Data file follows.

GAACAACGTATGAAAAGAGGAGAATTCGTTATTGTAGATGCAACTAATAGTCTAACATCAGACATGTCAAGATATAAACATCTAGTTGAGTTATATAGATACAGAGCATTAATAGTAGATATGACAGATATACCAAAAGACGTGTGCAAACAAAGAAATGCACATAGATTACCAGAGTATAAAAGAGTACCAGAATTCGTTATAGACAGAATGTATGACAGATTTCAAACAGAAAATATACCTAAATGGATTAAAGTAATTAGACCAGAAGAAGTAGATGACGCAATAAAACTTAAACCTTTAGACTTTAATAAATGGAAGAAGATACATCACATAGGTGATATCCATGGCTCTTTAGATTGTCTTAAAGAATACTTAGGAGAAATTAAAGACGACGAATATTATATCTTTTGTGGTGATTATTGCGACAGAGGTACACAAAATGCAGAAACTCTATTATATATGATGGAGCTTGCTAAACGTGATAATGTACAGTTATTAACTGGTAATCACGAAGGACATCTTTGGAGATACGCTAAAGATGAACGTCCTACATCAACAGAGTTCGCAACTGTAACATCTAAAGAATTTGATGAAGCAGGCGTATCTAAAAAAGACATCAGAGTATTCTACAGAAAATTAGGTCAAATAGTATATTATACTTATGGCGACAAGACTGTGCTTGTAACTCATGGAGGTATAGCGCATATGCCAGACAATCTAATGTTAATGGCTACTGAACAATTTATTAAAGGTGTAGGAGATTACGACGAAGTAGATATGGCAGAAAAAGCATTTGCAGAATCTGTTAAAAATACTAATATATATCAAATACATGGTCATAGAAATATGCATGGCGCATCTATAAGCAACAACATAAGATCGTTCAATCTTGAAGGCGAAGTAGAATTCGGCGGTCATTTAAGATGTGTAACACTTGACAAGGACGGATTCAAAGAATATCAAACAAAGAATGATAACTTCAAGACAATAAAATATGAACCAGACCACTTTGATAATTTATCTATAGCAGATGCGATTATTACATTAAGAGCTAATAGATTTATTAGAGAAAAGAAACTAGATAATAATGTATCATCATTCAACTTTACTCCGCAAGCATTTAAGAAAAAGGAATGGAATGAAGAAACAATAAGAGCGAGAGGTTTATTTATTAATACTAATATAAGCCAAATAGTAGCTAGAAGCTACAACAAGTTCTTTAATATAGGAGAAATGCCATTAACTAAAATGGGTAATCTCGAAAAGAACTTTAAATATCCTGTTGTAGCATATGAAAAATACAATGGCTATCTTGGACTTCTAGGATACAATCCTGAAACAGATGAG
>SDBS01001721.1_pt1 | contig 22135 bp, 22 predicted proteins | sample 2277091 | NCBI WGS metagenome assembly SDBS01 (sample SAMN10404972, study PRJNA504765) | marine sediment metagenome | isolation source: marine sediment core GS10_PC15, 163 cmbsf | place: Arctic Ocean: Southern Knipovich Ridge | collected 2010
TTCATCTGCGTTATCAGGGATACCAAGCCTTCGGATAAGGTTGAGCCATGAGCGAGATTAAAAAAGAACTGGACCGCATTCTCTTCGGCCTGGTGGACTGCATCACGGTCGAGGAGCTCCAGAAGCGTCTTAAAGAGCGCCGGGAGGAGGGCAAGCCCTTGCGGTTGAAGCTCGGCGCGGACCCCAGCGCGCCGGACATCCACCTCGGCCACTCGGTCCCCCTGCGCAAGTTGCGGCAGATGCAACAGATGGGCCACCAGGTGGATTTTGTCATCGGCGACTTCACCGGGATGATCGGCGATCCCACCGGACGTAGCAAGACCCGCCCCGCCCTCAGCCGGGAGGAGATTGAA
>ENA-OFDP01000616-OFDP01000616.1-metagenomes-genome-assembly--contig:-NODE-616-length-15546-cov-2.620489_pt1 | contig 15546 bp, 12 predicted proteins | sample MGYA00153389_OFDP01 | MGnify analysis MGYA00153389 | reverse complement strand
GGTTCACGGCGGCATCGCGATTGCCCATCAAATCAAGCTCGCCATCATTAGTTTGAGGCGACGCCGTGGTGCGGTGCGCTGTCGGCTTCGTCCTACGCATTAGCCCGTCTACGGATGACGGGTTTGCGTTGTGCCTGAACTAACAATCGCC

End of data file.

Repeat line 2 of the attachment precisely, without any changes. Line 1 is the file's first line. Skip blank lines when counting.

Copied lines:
>SDBS01001721.1_pt1 | contig 22135 bp, 22 predicted proteins | sample 2277091 | NCBI WGS metagenome assembly SDBS01 (sample SAMN10404972, study PRJNA504765) | marine sediment metagenome | isolation source: marine sediment core GS10_PC15, 163 cmbsf | place: Arctic Ocean: Southern Knipovich Ridge | collected 2010